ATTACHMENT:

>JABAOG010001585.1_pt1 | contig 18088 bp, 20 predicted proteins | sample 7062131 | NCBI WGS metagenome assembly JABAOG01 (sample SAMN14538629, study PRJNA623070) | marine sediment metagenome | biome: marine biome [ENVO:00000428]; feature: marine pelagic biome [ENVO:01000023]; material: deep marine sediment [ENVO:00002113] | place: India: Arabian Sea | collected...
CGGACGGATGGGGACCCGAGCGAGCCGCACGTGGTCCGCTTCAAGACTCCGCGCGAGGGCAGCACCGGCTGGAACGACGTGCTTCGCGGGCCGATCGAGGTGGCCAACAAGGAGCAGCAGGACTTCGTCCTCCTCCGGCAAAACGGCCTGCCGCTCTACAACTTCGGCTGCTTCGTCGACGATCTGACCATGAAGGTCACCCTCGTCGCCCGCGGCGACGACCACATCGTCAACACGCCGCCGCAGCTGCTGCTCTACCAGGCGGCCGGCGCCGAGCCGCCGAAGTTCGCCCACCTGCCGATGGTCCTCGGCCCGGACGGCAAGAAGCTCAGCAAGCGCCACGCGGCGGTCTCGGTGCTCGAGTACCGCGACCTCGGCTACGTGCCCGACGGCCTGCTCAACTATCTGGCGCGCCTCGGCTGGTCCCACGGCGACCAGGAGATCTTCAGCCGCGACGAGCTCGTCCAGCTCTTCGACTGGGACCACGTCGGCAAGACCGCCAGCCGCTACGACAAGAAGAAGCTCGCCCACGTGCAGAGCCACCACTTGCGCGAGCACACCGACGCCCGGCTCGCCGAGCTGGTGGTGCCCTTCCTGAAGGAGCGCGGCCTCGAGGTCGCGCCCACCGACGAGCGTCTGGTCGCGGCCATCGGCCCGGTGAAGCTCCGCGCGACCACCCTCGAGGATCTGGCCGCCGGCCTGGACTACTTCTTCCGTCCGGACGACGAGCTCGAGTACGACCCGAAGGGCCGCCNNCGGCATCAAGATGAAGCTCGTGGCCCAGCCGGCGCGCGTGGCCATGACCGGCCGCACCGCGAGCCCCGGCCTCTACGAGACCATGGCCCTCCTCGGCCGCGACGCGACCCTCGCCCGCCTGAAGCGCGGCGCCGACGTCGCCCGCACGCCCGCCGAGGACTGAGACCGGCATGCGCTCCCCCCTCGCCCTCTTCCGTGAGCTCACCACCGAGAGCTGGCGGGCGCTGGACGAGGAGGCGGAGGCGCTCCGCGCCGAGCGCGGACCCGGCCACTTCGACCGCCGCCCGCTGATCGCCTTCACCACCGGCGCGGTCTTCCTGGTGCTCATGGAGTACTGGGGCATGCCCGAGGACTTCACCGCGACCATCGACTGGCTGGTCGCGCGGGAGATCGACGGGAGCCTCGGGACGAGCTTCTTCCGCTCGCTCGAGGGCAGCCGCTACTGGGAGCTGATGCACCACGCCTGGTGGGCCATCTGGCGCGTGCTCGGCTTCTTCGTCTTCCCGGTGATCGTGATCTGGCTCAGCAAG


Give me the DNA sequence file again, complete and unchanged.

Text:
>JABAOG010001585.1_pt1 | contig 18088 bp, 20 predicted proteins | sample 7062131 | NCBI WGS metagenome assembly JABAOG01 (sample SAMN14538629, study PRJNA623070) | marine sediment metagenome | biome: marine biome [ENVO:00000428]; feature: marine pelagic biome [ENVO:01000023]; material: deep marine sediment [ENVO:00002113] | place: India: Arabian Sea | collected...
CGGACGGATGGGGACCCGAGCGAGCCGCACGTGGTCCGCTTCAAGACTCCGCGCGAGGGCAGCACCGGCTGGAACGACGTGCTTCGCGGGCCGATCGAGGTGGCCAACAAGGAGCAGCAGGACTTCGTCCTCCTCCGGCAAAACGGCCTGCCGCTCTACAACTTCGGCTGCTTCGTCGACGATCTGACCATGAAGGTCACCCTCGTCGCCCGCGGCGACGACCACATCGTCAACACGCCGCCGCAGCTGCTGCTCTACCAGGCGGCCGGCGCCGAGCCGCCGAAGTTCGCCCACCTGCCGATGGTCCTCGGCCCGGACGGCAAGAAGCTCAGCAAGCGCCACGCGGCGGTCTCGGTGCTCGAGTACCGCGACCTCGGCTACGTGCCCGACGGCCTGCTCAACTATCTGGCGCGCCTCGGCTGGTCCCACGGCGACCAGGAGATCTTCAGCCGCGACGAGCTCGTCCAGCTCTTCGACTGGGACCACGTCGGCAAGACCGCCAGCCGCTACGACAAGAAGAAGCTCGCCCACGTGCAGAGCCACCACTTGCGCGAGCACACCGACGCCCGGCTCGCCGAGCTGGTGGTGCCCTTCCTGAAGGAGCGCGGCCTCGAGGTCGCGCCCACCGACGAGCGTCTGGTCGCGGCCATCGGCCCGGTGAAGCTCCGCGCGACCACCCTCGAGGATCTGGCCGCCGGCCTGGACTACTTCTTCCGTCCGGACGACGAGCTCGAGTACGACCCGAAGGGCCGCCNNCGGCATCAAGATGAAGCTCGTGGCCCAGCCGGCGCGCGTGGCCATGACCGGCCGCACCGCGAGCCCCGGCCTCTACGAGACCATGGCCCTCCTCGGCCGCGACGCGACCCTCGCCCGCCTGAAGCGCGGCGCCGACGTCGCCCGCACGCCCGCCGAGGACTGAGACCGGCATGCGCTCCCCCCTCGCCCTCTTCCGTGAGCTCACCACCGAGAGCTGGCGGGCGCTGGACGAGGAGGCGGAGGCGCTCCGCGCCGAGCGCGGACCCGGCCACTTCGACCGCCGCCCGCTGATCGCCTTCACCACCGGCGCGGTCTTCCTGGTGCTCATGGAGTACTGGGGCATGCCCGAGGACTTCACCGCGACCATCGACTGGCTGGTCGCGCGGGAGATCGACGGGAGCCTCGGGACGAGCTTCTTCCGCTCGCTCGAGGGCAGCCGCTACTGGGAGCTGATGCACCACGCCTGGTGGGCCATCTGGCGCGTGCTCGGCTTCTTCGTCTTCCCGGTGATCGTGATCTGGCTCAGCAAG